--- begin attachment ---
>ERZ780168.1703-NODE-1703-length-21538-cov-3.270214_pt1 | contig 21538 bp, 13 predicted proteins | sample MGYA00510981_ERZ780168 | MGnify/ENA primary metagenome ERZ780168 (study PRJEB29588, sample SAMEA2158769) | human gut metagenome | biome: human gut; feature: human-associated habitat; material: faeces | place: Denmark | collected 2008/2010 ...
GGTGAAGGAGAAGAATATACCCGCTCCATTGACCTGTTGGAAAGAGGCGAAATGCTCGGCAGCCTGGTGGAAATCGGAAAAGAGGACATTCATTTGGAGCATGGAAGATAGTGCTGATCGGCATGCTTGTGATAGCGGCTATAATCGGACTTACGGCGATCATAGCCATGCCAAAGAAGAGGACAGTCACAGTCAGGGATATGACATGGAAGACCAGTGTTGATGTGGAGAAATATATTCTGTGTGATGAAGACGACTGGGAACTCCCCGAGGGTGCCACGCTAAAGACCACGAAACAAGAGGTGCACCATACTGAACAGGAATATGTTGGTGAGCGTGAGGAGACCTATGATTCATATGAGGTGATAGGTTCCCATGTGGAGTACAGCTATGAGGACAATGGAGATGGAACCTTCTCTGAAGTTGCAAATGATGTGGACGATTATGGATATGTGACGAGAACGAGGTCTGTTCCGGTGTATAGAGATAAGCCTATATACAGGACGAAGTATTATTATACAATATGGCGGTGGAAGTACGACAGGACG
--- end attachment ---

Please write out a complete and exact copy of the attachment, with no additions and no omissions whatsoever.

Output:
>ERZ780168.1703-NODE-1703-length-21538-cov-3.270214_pt1 | contig 21538 bp, 13 predicted proteins | sample MGYA00510981_ERZ780168 | MGnify/ENA primary metagenome ERZ780168 (study PRJEB29588, sample SAMEA2158769) | human gut metagenome | biome: human gut; feature: human-associated habitat; material: faeces | place: Denmark | collected 2008/2010 ...
GGTGAAGGAGAAGAATATACCCGCTCCATTGACCTGTTGGAAAGAGGCGAAATGCTCGGCAGCCTGGTGGAAATCGGAAAAGAGGACATTCATTTGGAGCATGGAAGATAGTGCTGATCGGCATGCTTGTGATAGCGGCTATAATCGGACTTACGGCGATCATAGCCATGCCAAAGAAGAGGACAGTCACAGTCAGGGATATGACATGGAAGACCAGTGTTGATGTGGAGAAATATATTCTGTGTGATGAAGACGACTGGGAACTCCCCGAGGGTGCCACGCTAAAGACCACGAAACAAGAGGTGCACCATACTGAACAGGAATATGTTGGTGAGCGTGAGGAGACCTATGATTCATATGAGGTGATAGGTTCCCATGTGGAGTACAGCTATGAGGACAATGGAGATGGAACCTTCTCTGAAGTTGCAAATGATGTGGACGATTATGGATATGTGACGAGAACGAGGTCTGTTCCGGTGTATAGAGATAAGCCTATATACAGGACGAAGTATTATTATACAATATGGCGGTGGAAGTACGACAGGACG